More UNESCO fallout


We reported last week on the Obama administration’s bid to re-seek funding for UNESCO, despite the body’s full acceptance of "Palestine" as a member.

There were immediate repercussions in the form of an angry statement by Rep. Ileana Ros-Lehtinen (R-Fla.), the chairwoman of the House’s Foreign Affairs Committe, and now Adam Kredo the Washington Free Beacon has the scoop on her joint letter with Rep. Brad Sherman (D-Calif.) to Hillary Rodham Clinton, the secretary of state, expressing "unequivocal opposition" to such a bid.

It should be noted that Sherman is locked in a "more pro-Israel than thou" reelection bid against Rep. Howard Berman (D-Calif.), now that they’re running in the same redrawn district.

Rep. Gary Ackerman (D-N.Y.) also opposes the bid, but in the form of a more generous "I see your point, but still" kind of way. Below the jump is his statement.


I like UNESCO, I support UNESCO, and I fought to get the United States back into UNESCO. But I also believe that actions have consequences. We told the Palestinians that we were unalterably opposed to their effort to acquire the trappings of statehood at the UN instead of negotiating with Israel to achieve an actual state. We told the other members of UNESCO that U.S. law would compel us to withhold our funding if they voted to make Palestine a member of UNESCO without actually being a state.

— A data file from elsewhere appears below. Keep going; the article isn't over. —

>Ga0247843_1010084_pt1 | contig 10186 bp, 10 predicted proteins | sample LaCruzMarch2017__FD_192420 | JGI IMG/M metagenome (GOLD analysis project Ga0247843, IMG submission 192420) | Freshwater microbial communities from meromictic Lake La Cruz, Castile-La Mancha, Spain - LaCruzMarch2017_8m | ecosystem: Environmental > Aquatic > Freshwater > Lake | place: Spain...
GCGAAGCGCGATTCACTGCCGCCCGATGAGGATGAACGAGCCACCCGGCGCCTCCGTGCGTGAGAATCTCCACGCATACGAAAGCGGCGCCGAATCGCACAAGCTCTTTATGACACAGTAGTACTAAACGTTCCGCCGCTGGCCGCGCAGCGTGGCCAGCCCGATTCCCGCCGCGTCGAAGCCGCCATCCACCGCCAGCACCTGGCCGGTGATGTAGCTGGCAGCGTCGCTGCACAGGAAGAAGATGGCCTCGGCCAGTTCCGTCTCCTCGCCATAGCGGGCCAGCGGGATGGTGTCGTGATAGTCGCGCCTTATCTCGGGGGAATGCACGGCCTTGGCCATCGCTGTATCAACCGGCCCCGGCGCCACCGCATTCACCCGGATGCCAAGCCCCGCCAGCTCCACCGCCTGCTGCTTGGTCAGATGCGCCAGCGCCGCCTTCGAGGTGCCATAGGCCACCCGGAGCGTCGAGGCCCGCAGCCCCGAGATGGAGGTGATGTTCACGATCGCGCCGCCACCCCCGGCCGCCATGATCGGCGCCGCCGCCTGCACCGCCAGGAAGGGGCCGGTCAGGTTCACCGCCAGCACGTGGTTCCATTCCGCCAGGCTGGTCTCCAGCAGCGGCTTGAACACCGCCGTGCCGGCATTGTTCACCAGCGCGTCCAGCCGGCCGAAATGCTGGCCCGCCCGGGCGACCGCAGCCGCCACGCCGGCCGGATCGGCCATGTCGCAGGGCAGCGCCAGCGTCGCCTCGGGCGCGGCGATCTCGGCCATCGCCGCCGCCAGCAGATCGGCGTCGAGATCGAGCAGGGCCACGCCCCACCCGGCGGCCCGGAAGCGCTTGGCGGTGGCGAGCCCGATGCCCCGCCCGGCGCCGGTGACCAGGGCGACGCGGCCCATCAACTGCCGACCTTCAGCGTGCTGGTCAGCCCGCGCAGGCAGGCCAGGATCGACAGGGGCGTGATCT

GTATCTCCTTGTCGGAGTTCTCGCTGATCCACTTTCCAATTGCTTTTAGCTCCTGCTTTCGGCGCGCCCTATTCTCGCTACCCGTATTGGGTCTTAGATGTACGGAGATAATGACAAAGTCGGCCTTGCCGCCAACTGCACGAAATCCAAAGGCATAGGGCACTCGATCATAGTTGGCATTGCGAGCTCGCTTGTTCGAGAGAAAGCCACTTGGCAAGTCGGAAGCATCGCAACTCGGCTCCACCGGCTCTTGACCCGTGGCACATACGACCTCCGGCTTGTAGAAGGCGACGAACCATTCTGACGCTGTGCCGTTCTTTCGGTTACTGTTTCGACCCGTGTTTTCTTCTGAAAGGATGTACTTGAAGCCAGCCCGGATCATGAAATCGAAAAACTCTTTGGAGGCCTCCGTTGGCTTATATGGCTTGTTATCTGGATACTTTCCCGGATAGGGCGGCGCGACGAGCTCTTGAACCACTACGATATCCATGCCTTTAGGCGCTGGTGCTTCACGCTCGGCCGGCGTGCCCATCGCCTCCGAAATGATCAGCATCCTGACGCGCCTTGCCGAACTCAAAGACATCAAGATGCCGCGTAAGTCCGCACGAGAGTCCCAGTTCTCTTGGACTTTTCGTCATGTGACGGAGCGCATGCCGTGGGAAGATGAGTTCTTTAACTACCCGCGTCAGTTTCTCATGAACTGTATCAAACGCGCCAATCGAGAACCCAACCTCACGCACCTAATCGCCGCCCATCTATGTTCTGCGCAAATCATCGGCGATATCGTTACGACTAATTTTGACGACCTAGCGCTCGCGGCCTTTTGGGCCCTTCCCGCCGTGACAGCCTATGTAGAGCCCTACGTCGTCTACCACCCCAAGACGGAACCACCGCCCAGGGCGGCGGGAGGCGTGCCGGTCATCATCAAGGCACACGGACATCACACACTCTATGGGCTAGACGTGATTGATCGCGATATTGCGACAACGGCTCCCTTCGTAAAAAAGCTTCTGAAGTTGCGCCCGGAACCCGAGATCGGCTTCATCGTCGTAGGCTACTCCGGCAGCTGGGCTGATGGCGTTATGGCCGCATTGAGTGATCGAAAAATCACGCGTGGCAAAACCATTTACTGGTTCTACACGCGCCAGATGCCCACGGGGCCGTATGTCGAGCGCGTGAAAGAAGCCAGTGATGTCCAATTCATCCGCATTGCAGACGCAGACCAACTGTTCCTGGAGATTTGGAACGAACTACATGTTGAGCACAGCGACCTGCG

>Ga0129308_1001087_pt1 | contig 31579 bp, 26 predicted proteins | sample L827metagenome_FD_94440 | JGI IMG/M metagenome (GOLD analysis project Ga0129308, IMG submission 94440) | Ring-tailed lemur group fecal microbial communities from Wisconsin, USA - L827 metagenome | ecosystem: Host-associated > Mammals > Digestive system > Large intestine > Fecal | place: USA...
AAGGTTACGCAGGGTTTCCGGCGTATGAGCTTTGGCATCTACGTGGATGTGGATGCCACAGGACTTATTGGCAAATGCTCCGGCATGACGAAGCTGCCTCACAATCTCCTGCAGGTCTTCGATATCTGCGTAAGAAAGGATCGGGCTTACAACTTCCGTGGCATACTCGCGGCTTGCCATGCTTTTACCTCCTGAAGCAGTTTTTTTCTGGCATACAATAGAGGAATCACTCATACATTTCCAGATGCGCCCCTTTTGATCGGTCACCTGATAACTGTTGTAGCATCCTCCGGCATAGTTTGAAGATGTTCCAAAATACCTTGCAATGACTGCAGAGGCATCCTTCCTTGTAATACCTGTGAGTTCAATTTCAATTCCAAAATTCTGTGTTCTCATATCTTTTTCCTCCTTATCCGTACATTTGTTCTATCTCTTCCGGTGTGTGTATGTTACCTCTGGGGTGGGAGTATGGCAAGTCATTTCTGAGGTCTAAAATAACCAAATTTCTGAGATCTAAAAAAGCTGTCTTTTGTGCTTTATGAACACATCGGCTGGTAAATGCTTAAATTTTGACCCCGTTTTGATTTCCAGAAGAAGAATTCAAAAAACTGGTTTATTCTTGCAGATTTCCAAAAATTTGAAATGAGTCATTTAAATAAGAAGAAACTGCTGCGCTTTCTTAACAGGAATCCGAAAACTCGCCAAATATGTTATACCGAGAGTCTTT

Now both we and they have to live with the consequences, which, I will be the first to say, have set back our interests in UNESCO’s work, which supports American policy goals. Maybe all the nations that chose to follow the Palestinians over the cliff will come up with the money to replace our contribution. I tend to doubt it, but I would love to be surprised.

The real problem is that the Palestinians ignored our warnings and chose to short-circuit the negotiating process with Israel, and that so many nations, by their votes, encouraged them to do so. Until the Palestinians become a state by virtue of an agreement with Israel, or until they recognize the harm their membership has done to UNESCO, and the very laudable work it does, I will continue to insist that not one penny of our tax-payers’ money go to UNESCO. Actions have consequences.

I understand why the Administration is seeking the waiver. UNESCO does a lot of good, and in particular, a lot of good for us and the values we promote around the world. But I will not support a UNESCO waiver.

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